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Against a tight deadline or under pressure, a writer will naturally use familiar verbal patterns rather than thinking up new ones. Inexperienced writers, however, will sometimes go further and string together overused phrases or even sentences. Consider the following example:

  • When all is said and done, even a little aid can go a long way in a country suffering from famine.

The argument is commendable, but its written expression is poor and unoriginal. First, consider the phrase when all is said and done. At one time, this phrase was clever and original, but so many writers and speakers have used it so many times over so many years that the phrase has become automatic and nearly meaningless. This type of worn-out phrase is called a catchphrase, and you should avoid it in your writing, unless you are quoting someone.

A cliché is a particularly stale catchphrase—especially one which was once very clever. In the example above, the phrase a little aid can go a long way fits into the formula a little placeholder for the answer can go a long way and seriously lowers the quality of the writing. Essentially, a cliché is a catchphrase that can make people groan out loud, but the difference between the two is not that important—just remember that neither generally belongs in your writing.

Here are some of the more common clichés and catchphrases:

  • the dictionary defines placeholder for the answer as . . .
  • key to the future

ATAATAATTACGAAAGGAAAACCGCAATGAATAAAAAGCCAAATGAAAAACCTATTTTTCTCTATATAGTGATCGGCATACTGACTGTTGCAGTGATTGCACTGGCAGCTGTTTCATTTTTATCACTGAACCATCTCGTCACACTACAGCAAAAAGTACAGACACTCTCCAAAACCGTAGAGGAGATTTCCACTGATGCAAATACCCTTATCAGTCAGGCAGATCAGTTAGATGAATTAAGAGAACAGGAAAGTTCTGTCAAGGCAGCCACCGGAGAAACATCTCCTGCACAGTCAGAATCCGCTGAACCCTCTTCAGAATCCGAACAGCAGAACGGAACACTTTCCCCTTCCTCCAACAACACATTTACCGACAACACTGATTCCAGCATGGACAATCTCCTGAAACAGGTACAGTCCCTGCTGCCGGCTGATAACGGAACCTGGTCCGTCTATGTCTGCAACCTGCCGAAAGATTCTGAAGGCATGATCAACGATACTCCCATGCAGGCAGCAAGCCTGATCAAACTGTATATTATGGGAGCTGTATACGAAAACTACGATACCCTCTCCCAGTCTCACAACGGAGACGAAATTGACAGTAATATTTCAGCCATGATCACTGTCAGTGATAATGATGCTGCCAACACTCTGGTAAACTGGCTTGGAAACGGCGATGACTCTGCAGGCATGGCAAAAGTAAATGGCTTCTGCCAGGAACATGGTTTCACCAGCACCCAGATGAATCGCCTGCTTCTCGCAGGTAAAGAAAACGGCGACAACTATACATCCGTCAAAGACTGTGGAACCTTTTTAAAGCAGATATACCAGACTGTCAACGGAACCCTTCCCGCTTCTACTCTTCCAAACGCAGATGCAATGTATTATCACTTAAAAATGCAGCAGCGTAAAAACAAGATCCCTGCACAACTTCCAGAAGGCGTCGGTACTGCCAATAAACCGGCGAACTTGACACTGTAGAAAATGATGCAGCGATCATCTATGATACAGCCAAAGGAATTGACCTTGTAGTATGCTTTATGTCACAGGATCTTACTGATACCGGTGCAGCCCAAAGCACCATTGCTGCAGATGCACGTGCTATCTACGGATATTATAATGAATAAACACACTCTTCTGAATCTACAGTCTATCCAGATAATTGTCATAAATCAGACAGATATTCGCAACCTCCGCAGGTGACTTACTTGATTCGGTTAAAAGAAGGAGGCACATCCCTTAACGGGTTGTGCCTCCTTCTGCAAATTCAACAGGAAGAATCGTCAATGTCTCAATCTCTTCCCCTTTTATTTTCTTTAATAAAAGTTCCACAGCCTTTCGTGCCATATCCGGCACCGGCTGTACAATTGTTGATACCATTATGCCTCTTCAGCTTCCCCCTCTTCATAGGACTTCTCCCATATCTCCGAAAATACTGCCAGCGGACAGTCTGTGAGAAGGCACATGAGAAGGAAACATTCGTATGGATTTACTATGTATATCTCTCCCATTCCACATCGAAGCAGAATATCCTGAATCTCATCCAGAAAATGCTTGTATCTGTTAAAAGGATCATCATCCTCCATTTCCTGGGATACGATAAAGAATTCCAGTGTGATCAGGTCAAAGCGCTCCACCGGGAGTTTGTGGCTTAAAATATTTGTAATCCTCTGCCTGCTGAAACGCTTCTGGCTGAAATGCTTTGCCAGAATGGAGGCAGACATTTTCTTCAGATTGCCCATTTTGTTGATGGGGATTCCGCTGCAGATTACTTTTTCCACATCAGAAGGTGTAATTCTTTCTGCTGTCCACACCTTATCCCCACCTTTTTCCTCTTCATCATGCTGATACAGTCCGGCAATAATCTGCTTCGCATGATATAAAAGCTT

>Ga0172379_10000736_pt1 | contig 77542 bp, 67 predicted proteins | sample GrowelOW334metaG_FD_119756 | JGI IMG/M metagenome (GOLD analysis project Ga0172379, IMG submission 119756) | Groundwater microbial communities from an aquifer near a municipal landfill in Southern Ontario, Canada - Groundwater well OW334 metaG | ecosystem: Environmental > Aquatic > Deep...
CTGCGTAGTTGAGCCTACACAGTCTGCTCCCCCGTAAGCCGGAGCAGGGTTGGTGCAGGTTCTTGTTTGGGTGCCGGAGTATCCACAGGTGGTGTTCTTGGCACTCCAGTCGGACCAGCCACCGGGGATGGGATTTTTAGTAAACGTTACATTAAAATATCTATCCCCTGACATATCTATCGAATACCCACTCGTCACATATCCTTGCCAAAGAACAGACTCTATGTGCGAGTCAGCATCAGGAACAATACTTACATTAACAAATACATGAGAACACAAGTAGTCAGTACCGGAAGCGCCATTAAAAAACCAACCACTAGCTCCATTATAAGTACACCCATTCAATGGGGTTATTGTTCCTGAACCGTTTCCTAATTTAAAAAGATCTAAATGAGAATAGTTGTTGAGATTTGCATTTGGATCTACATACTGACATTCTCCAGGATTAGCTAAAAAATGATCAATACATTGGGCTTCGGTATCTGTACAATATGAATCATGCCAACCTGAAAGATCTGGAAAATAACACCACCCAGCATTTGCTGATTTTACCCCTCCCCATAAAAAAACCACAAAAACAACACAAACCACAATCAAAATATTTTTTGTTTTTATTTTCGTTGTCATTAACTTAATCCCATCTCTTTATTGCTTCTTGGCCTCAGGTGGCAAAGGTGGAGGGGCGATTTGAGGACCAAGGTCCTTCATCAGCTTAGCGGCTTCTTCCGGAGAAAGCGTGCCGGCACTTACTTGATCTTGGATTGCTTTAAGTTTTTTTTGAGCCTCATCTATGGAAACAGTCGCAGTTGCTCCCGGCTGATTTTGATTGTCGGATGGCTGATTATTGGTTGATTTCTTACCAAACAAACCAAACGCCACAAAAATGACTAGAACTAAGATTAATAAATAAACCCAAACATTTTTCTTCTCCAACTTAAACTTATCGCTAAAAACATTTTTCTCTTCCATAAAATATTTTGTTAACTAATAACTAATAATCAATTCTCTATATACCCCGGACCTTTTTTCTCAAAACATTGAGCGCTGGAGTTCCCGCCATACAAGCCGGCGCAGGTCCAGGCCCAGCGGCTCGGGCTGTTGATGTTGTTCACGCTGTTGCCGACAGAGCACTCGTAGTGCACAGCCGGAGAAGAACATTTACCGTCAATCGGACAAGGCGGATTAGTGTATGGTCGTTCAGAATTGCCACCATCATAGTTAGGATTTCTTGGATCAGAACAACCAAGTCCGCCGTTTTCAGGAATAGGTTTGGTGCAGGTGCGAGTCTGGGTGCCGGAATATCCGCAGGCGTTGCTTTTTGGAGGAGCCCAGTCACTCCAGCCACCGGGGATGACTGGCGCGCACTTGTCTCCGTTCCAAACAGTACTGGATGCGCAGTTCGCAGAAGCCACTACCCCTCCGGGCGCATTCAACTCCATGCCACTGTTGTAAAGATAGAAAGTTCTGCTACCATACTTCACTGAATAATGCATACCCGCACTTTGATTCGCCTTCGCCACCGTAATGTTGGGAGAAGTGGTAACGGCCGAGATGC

• facing a dim future
  • drive a wedge between
  • starving students
  • enough (for placeholder for the answer ) to handle
  • in today’s world
  • the placeholder for the answer generation
  • the impossible dream
  • enough to worry about without . . .
  • putting the cart before the horse
  • a bird in the hand
  • glitzy, high-tech world

There is no simple formula that you can apply to decide what is a cliché or a catchphrase, but the more you read, the better your sense of judgment will become. Note that if you think a phrase in your writing is clever, and you know someone has used it before, it would be better to rewrite it in your own words.

Special considerations for catchphrases

While clichés and catchphrases have no place in formal writing, there are some types of writing where you should use pre-existing formulas. Such documents include scientific papers, legal briefs, maintenance logs, police reports, and so on. These types of texts are highly repetitive and largely predictable in their language, but they are meant to convey highly technical information in a standard, well-defined format, not to persuade or entertain a reader. Creativity in an auditor’s report, for example, would not be highly prized.

In less technical areas, catchphrases are not appropriate. Journalists, especially, are under pressure to produce a large amount of writing quickly, and those who are less able to deal with the pressure often end up writing entire articles made up of overused catchphrases like war-torn Bosnia, grieving parents or besieged capital.

Avis de droit d’auteur pour l’outil HyperGrammar 2

© Département d’anglais, Faculté des arts, Université d’Ottawa
Un outil mis en ligne par le Bureau de la traduction, Services publics et Approvisionnement Canada

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